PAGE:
I’m sure this problem isn’t limited to Yelp, but I was looking up some Korean restaurants in California for a friend, and reading the reviews, I kept seeing over and over, “There were only 6 banchan dishes!” “There wasn’t enough variety in the small dishes!” “Wah wah wah!”
More than one reviewer, at a barbecue place in Los Angeles, complained that they had been served a dish of raw garlic and what were they supposed to do with that?
The banchen was disappointing! They didn’t even have regular kimchi!!! I’m like, really? one of the dishes was just garlic… what the hell am I supposed to do with that? eat it raw?? throw it on the fire? either way I wasn’t gonna eat a whole clove of garlic, this is not the Stinking Rose… Would totally give it a 5 star if the banchen was better or if the menu’s larger. We tried to order stuffs like rice cake or korean pancake, or even chap chae (clear noodles), they didn’t offer any of those things. Very disappointing! Definitely need to expand on the menu.
Maybe you should have asked. You might have found out how delicious it is to grill whole garlic and that some people love garlic so much, they tuck it in raw when they wrap up their meat and their lettuce into a ssam.
Many, many restaurants in Korea do not serve a plethora of banchan. When you get a steaming bowl of beef and tripe soup, where the shank bone has been simmered until the stock turns a milky-white, you don’t need any more banchan than two or three types of kimchi and maybe some greens. When a restaurant makes good banchan, that’s a plus, but the number of banchan is not the criteria by which you should judge the restaurant! To me, that’s like judging a Western restaurant for the variety in its bread basket.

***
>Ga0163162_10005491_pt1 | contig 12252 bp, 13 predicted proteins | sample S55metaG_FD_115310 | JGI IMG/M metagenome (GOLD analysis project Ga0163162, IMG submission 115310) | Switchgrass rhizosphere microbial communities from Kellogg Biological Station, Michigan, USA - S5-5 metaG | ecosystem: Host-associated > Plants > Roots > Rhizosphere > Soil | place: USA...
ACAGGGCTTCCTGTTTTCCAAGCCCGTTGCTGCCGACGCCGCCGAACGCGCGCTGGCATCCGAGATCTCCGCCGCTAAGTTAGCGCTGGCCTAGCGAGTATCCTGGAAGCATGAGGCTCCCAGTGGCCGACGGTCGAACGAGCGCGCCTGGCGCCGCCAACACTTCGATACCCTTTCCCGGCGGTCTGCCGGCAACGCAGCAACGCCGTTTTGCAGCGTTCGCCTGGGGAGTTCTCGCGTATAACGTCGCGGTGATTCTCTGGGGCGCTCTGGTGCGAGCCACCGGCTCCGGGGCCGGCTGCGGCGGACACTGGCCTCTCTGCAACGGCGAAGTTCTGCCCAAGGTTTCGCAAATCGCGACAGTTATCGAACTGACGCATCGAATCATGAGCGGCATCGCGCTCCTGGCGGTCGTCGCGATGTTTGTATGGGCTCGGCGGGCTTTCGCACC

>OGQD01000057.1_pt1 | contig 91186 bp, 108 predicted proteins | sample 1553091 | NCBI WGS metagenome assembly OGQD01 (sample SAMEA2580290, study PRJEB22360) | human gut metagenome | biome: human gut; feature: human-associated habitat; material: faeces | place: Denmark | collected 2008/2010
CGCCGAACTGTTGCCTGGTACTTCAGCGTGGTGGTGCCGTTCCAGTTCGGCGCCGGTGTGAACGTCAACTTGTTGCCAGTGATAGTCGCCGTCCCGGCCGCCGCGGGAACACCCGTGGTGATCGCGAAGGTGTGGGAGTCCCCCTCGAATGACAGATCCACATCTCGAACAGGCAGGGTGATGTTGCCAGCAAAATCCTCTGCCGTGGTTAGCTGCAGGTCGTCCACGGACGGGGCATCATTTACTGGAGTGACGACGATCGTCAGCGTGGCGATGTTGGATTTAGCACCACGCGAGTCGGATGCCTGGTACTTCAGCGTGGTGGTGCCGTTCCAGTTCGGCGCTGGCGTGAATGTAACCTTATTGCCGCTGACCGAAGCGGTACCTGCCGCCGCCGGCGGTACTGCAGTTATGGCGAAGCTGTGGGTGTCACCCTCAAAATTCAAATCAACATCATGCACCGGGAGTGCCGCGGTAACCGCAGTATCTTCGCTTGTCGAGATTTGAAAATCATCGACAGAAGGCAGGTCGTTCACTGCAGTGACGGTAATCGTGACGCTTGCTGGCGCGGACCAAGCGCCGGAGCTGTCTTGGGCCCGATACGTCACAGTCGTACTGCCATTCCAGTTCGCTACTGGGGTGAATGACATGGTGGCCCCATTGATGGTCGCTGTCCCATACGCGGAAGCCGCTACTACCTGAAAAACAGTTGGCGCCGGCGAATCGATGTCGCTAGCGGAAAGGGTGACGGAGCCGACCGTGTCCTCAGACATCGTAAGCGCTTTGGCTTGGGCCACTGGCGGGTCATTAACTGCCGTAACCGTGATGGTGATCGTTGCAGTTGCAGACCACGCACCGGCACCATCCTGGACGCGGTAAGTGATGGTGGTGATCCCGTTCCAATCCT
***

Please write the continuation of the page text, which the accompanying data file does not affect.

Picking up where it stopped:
A lot of Korean restaurants in the U.S., since they don’t specialize in a particular dish, do tend to put out a ton of stuff, most of which I think tends to be sub-par, like mayonnaise-based potato salad with apples and raisins. I realize that I’m spoiled. My mom makes great banchan and I’m not looking for it when I go out.
But to be upset because they didn’t serve chapchae or rice cakes? You should judge the restaurant for its meat if it’s a barbecue joint, for its noodles if it makes noodles, for its dumplings if that’s what it claims it does best. You don’t get mad because the pizza joint doesn’t serve hamburgers.
Now that I’ve gotten that off my chest, I can admit, I’m a little worried about my own Korean food project. There’s so much about Korean food and its values that don’t translate easily into American food-speak. There are dishes that are bland and boring — they’re there to give your mouth a break from all the spicy excitement on the rest of the table. But if you didn’t know that, if you just ate a big bowl of soybean sprout salad or kongnamul, you might think, “What?”
I’m not a restauranteur. I don’t want to sell Korean food as a crowd-pleaser. I just want to present it on its own terms, even the dishes I don’t personally like, because even those boring dishes are part of something bigger than “delicious.” Is that crazy?